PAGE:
Chemo round 1

18th Dec 2004
Progress report: Still in the land of the living

Sudden death was not an outcome of my first chemo session yesterday I'm pleased to announce. So here I am 24 hours later still not actually feeling any effects, just feeling hyper. I had to take vast doses of steroids the night before and the morning of the chemo, then there was another vast dose in the cocktail of drugs prior to the chemo, and now for three days I'm taking a smaller amount. Presumably the steroids are forcing my body through the trauma it's been subjected to and the effects of the poisons may not kick in until the steroids kick out over the next few days. I'm told to expect to be at my lowest next (Christmas) weekend.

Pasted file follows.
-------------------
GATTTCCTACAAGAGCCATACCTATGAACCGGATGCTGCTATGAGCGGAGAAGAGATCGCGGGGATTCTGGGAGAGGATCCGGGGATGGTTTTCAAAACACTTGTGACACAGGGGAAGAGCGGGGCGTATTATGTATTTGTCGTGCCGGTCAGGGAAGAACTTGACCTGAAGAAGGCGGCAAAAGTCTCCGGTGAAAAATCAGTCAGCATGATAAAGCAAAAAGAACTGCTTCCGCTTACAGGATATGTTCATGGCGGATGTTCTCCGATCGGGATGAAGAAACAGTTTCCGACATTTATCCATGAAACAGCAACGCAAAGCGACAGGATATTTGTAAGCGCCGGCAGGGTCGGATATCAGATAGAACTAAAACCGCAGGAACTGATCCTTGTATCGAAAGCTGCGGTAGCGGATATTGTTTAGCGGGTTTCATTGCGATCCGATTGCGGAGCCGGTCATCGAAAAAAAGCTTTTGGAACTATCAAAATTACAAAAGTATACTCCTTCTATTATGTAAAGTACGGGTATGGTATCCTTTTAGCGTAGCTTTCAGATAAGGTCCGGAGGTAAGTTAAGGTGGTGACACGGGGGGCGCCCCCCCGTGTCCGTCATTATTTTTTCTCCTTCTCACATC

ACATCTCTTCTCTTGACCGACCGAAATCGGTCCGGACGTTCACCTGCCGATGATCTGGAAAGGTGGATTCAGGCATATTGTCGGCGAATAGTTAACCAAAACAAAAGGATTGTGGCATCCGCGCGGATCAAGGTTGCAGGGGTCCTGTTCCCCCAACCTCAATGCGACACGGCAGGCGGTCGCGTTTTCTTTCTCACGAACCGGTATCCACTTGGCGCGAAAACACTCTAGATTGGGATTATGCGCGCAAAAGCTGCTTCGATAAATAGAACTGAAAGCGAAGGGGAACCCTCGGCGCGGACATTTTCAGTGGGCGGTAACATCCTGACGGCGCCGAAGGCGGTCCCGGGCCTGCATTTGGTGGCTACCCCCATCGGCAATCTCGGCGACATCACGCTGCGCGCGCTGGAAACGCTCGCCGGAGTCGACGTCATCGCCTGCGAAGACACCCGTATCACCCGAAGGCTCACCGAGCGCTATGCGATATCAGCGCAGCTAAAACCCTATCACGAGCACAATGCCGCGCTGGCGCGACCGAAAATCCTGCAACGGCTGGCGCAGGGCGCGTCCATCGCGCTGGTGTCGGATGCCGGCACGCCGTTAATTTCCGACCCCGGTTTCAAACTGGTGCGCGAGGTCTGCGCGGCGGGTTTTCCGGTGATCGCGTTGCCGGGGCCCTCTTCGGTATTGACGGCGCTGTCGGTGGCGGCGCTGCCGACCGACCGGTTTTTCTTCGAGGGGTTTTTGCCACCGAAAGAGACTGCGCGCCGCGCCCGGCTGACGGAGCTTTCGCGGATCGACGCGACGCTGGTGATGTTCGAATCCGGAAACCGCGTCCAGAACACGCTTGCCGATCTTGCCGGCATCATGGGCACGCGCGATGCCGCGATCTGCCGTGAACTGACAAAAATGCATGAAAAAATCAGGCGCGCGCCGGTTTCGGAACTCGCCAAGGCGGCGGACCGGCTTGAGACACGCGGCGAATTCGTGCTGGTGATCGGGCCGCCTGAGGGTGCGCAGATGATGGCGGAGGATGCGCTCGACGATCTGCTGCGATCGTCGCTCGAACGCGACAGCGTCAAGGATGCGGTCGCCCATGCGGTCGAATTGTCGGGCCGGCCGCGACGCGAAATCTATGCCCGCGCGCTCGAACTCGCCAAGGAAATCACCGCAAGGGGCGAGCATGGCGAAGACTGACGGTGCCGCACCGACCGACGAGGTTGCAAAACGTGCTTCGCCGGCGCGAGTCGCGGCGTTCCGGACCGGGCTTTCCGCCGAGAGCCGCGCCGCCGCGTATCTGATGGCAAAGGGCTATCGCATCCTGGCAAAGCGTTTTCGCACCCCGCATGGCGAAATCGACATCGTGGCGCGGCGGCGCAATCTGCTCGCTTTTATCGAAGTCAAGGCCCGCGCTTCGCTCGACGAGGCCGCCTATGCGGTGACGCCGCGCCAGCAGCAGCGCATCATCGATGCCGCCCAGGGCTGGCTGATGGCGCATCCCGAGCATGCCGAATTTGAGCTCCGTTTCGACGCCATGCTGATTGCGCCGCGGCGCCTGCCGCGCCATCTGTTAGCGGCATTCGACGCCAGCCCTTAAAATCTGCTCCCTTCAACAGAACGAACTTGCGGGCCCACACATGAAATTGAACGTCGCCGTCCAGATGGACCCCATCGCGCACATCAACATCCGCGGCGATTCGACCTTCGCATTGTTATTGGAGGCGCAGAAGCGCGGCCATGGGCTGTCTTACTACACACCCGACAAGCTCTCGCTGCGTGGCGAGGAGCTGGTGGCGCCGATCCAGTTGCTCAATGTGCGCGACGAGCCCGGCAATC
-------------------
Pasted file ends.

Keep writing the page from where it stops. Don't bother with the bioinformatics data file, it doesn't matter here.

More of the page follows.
The chemo itself was no big deal, apart from being in a room on my own for nearly four hours just waiting until the chemo came up (they don't prepare it until you arrive), and then waiting until there was a chair for me in space where nurses could oversee the treatment. The waiting definitely a drag, especially as part of my routine to stop pain setting in in my shoulders (which is where all my pain is), is to lie flat on my back for a while every couple of hours or so. There was nowhere to do this except the floor, and although one of the nurses gave me a blanket to protect me from its coldness, having got myself settled suprisingly comfortably along comes another nurse and is most cross to find me doing such a thing as lying on the floor.